Bookmark   December 1, 2011 at 10:05PM
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NaRo

We are looking into sprayfoam insulation, as well. The house is semi-gutted after a giant tree smashed it.

Does something like this make sense-- http://www.soundproofwindows.com/ ? It seems to be a window put inside your existing window.

I think we have capacity for storm windows. So getting something called a "laminated' storm window might help? And am I understanding you guys to be saying that a dual pane window might make zero difference b/c the glass is equal thickness?

Again, thanks for your guidance-- N

    Bookmark   December 1, 2011 at 10:21PM
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PRO
Windows on Washington

Spray foam is an expensive route to go if you are using it solely for a sound abatement application.

Roxul safe and sound will work just as well as open cell foam and deliver a similar R-Value per inch.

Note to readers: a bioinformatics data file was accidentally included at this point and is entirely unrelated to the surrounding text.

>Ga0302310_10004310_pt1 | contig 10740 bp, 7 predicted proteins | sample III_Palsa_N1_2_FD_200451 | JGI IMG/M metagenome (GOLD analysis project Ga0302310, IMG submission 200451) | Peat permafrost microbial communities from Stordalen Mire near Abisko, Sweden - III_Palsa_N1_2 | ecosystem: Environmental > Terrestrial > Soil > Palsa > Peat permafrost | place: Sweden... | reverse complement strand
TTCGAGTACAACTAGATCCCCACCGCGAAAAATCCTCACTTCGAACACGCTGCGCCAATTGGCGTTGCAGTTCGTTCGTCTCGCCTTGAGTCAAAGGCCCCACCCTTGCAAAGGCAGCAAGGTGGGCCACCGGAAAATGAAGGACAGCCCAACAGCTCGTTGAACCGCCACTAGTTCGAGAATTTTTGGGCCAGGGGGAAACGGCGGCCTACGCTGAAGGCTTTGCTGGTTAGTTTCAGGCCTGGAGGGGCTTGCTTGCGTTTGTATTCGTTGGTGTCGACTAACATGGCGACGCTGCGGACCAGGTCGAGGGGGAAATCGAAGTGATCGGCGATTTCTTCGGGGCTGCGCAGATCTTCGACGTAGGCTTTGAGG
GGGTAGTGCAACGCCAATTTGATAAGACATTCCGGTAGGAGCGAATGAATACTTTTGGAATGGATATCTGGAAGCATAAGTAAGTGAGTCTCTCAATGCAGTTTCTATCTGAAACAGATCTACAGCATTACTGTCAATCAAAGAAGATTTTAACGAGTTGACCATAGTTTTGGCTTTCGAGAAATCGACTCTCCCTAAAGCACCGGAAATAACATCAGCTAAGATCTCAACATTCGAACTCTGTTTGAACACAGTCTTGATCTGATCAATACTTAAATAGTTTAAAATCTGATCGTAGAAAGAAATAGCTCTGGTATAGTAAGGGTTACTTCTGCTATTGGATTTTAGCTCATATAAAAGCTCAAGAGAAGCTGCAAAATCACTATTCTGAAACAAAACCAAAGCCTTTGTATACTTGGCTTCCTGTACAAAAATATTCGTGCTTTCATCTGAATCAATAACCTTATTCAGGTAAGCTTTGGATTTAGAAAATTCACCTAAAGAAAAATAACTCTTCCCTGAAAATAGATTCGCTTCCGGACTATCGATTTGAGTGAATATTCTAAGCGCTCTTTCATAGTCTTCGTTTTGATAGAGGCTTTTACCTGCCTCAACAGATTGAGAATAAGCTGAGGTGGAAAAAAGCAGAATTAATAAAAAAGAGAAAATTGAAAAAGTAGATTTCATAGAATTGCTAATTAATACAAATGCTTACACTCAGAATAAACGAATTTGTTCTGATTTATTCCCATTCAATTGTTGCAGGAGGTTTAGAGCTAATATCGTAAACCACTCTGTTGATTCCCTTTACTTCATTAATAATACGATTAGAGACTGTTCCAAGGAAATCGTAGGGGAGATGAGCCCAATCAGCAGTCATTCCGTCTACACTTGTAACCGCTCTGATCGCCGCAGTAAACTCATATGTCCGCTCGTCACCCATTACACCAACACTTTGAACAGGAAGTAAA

Interior storm windows with a heavier thickness of glass will work just fine.

I would first look at your exterior storm and see if you can change the glass out in that unit to maintain the appearance. Having 3 windows to open to get some fresh air is a bit cumbersome.

    Bookmark   December 2, 2011 at 7:20AM
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toddinmn

Laminated glass has a higher stc mostly because of damping not mass. Laminated glass will perform worse the colder it gets as well.I would update your current window as WOW suggested before buying new storms unless you don't have storms now. The airport (MAC) program in MN uses storms that due not not have laminated glass. They can get the desired rating they want using a thicker glass even on single pane windows. Larson's SCS storms (sound control storms) are reasonably priced , they do not use laminated glass.A dual pane window may not perform better because of the smaller airspace, it may perform better if your existing window are in poor condition, not sealed well, ect.